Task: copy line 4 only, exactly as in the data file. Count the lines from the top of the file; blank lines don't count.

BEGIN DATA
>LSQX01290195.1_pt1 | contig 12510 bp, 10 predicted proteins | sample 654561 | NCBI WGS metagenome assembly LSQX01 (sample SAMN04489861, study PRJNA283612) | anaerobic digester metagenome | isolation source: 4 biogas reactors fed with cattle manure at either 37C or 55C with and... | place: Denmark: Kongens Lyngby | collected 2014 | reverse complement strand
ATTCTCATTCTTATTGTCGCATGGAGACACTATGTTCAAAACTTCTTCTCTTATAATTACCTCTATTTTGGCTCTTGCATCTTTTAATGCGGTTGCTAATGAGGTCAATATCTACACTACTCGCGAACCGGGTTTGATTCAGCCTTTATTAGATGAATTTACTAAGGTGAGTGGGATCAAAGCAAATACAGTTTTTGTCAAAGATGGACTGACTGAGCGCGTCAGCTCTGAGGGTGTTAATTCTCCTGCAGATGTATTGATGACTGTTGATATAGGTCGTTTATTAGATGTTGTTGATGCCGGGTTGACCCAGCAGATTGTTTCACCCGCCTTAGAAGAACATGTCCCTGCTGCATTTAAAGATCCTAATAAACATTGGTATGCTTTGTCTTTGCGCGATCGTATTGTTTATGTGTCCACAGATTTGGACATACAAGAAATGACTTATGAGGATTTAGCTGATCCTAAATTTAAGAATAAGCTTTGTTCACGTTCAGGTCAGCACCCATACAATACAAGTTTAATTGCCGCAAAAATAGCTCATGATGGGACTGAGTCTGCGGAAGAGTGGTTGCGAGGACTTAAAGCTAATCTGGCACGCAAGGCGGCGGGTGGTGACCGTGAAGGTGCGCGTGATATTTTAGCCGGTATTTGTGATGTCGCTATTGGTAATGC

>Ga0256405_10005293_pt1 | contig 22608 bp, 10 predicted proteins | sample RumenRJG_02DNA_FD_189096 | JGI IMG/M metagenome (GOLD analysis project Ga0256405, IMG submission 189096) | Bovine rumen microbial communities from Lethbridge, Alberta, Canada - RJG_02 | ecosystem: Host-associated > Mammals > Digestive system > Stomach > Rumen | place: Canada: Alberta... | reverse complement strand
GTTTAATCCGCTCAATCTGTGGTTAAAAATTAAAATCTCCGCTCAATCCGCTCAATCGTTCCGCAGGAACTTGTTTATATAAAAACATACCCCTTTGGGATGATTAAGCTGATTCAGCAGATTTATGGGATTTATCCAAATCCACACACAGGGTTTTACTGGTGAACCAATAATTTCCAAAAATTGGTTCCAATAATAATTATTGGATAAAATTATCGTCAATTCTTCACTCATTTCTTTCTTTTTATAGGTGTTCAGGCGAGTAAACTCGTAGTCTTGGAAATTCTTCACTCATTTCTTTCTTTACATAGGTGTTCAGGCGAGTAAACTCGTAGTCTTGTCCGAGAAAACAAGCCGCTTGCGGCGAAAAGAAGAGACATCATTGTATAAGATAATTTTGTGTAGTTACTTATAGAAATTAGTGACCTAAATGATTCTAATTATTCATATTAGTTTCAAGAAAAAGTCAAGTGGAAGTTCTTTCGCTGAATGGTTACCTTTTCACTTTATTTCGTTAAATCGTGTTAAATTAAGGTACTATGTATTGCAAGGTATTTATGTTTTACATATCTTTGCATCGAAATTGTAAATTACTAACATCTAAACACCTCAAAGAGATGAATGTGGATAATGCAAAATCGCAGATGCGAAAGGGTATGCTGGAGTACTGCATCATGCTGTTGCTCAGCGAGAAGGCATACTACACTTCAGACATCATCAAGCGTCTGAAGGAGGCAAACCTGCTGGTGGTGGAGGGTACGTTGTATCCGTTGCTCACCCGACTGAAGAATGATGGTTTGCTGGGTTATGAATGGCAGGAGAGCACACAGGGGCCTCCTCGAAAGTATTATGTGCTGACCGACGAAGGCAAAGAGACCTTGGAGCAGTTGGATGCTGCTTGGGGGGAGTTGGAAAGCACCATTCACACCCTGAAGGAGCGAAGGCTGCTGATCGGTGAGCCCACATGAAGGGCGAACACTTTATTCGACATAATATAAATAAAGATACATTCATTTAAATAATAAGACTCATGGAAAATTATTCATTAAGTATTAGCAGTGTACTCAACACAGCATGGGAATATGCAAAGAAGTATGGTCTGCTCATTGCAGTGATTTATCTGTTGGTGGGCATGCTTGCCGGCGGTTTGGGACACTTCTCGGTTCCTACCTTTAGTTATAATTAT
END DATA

GTTTAATCCGCTCAATCTGTGGTTAAAAATTAAAATCTCCGCTCAATCCGCTCAATCGTTCCGCAGGAACTTGTTTATATAAAAACATACCCCTTTGGGATGATTAAGCTGATTCAGCAGATTTATGGGATTTATCCAAATCCACACACAGGGTTTTACTGGTGAACCAATAATTTCCAAAAATTGGTTCCAATAATAATTATTGGATAAAATTATCGTCAATTCTTCACTCATTTCTTTCTTTTTATAGGTGTTCAGGCGAGTAAACTCGTAGTCTTGGAAATTCTTCACTCATTTCTTTCTTTACATAGGTGTTCAGGCGAGTAAACTCGTAGTCTTGTCCGAGAAAACAAGCCGCTTGCGGCGAAAAGAAGAGACATCATTGTATAAGATAATTTTGTGTAGTTACTTATAGAAATTAGTGACCTAAATGATTCTAATTATTCATATTAGTTTCAAGAAAAAGTCAAGTGGAAGTTCTTTCGCTGAATGGTTACCTTTTCACTTTATTTCGTTAAATCGTGTTAAATTAAGGTACTATGTATTGCAAGGTATTTATGTTTTACATATCTTTGCATCGAAATTGTAAATTACTAACATCTAAACACCTCAAAGAGATGAATGTGGATAATGCAAAATCGCAGATGCGAAAGGGTATGCTGGAGTACTGCATCATGCTGTTGCTCAGCGAGAAGGCATACTACACTTCAGACATCATCAAGCGTCTGAAGGAGGCAAACCTGCTGGTGGTGGAGGGTACGTTGTATCCGTTGCTCACCCGACTGAAGAATGATGGTTTGCTGGGTTATGAATGGCAGGAGAGCACACAGGGGCCTCCTCGAAAGTATTATGTGCTGACCGACGAAGGCAAAGAGACCTTGGAGCAGTTGGATGCTGCTTGGGGGGAGTTGGAAAGCACCATTCACACCCTGAAGGAGCGAAGGCTGCTGATCGGTGAGCCCACATGAAGGGCGAACACTTTATTCGACATAATATAAATAAAGATACATTCATTTAAATAATAAGACTCATGGAAAATTATTCATTAAGTATTAGCAGTGTACTCAACACAGCATGGGAATATGCAAAGAAGTATGGTCTGCTCATTGCAGTGATTTATCTGTTGGTGGGCATGCTTGCCGGCGGTTTGGGACACTTCTCGGTTCCTACCTTTAGTTATAATTAT